Pedagogical Justification of the Commutative Property
In this post, we are going to justify, in a pedagogical sense, the conceptual base of the commutative property and it’s most basic and practical applications.
The first thing we need to do is review the concept of the commutative property. For this I have linked some older blog posts about this topic:
- Applying the Commutative Property of Addition
- Properties of Multiplication
- Commutative Property in Multiplication and Addition
- Addition Properties with Examples
After reviewing these posts, we can start with the new material.
Being able to switch (change the place of) the terms involved in an addition or multiplication problem allows the exercise to conserve our efforts. This is because it is easier to do the calculation in one direction than another.
With these two examples, you will be able to perfectly understand the importance of this property for the learning and development of mathematics in primary school.
Commutative Property of Addition
Generally, any small child with their first addition problems finds it easier to start with the smaller number and add the larger one to it. With the passing of time, some part of this stays with us. For example, when we are in a situation where we need to add 9 people to the invite list for a party, which already has 3 confirmed guests, we unconsciously change the situation and switch the digits. So, instead of adding 3+9, we optimize our cognitive resources and perform the operation backward, 9+3, applying the commutative property without even knowing it.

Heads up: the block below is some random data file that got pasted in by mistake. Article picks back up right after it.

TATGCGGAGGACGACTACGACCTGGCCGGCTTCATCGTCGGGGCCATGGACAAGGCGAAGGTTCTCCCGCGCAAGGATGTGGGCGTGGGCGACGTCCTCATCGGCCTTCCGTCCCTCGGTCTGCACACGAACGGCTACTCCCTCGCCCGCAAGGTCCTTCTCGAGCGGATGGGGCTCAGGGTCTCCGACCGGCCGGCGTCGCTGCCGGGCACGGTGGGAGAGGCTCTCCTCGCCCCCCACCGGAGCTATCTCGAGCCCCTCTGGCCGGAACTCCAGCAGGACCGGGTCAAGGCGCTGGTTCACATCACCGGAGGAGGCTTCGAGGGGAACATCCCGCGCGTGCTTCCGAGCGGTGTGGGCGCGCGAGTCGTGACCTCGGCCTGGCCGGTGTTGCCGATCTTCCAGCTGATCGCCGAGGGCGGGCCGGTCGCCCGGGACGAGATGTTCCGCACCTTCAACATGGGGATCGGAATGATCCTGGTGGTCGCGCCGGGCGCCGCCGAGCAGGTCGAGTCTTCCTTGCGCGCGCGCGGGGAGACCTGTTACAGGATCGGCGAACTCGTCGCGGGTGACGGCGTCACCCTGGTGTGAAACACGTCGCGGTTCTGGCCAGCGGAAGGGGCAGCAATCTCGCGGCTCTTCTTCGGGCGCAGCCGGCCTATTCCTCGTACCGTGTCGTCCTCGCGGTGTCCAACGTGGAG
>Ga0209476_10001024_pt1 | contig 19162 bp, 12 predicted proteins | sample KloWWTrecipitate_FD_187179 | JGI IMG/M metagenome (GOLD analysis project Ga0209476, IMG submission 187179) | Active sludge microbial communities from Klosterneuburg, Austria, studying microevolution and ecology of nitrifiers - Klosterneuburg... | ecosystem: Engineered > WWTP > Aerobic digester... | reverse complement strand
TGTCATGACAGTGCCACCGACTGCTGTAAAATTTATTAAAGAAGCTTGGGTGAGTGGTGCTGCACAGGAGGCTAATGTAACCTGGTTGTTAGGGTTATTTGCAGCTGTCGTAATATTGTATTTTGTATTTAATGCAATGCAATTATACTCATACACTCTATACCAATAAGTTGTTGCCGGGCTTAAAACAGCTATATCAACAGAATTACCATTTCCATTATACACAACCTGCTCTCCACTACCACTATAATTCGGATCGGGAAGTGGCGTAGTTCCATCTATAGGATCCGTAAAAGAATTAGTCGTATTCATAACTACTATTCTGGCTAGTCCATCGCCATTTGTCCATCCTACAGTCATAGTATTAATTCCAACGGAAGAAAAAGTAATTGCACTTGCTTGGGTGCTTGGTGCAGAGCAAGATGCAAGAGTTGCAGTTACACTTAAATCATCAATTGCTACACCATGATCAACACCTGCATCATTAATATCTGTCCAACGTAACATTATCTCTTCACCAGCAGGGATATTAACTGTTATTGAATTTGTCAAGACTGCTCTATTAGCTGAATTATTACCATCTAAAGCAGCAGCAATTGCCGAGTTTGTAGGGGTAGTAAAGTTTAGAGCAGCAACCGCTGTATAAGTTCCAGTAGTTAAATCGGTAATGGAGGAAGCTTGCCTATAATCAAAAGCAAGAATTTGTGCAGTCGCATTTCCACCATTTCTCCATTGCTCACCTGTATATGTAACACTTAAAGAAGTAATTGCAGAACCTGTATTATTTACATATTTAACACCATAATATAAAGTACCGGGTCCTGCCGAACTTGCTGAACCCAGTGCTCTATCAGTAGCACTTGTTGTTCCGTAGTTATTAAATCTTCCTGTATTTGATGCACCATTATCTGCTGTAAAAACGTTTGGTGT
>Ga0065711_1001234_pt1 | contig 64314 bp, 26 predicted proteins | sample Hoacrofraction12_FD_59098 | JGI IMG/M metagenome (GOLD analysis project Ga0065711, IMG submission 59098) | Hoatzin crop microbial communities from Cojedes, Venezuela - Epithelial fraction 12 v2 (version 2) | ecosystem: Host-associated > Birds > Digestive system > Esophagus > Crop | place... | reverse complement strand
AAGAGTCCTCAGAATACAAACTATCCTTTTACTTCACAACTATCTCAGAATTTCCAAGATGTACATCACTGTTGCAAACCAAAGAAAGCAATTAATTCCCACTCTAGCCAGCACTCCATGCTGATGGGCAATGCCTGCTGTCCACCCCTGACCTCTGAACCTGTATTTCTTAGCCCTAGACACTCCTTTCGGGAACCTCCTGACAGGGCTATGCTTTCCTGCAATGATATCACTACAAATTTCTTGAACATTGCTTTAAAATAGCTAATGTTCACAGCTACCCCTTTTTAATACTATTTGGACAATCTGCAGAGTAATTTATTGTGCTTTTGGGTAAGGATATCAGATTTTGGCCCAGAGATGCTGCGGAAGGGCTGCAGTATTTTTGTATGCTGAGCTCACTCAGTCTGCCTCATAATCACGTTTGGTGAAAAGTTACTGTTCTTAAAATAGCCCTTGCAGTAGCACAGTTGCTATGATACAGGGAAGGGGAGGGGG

Commutative Property of Multiplication
By memorizing multiplication tables we also welcome the commutative property of multiplication to ”cross” the combinations of factors that we already know and use them as guides in more complex tables. The clearest example of all the combinations of the table is 5. Once this table is memorized, swap their products, and it clearly helps us to solve the tables of higher numbers. (5×7 for 7×5, 5×8 for 8×5, 5×9 for 9×5… )
There are infinite examples of situations like these that demonstrate the importance of this property. Can you think of other situations where we use it as a resource to conserve our efforts?
Don’t hesitate to write your answer to my question on this thread and don’t forget that you can try our method for free by logging into Smartick.
- Learn the Different Properties of Multiplication
- Applying the Commutative Property of Addition and Multiplication in a Problem
- Review the Different Properties of Multiplication
- Some Tricks to Make Times Tables Shorter
- Discovering Subtraction and Addition Tables
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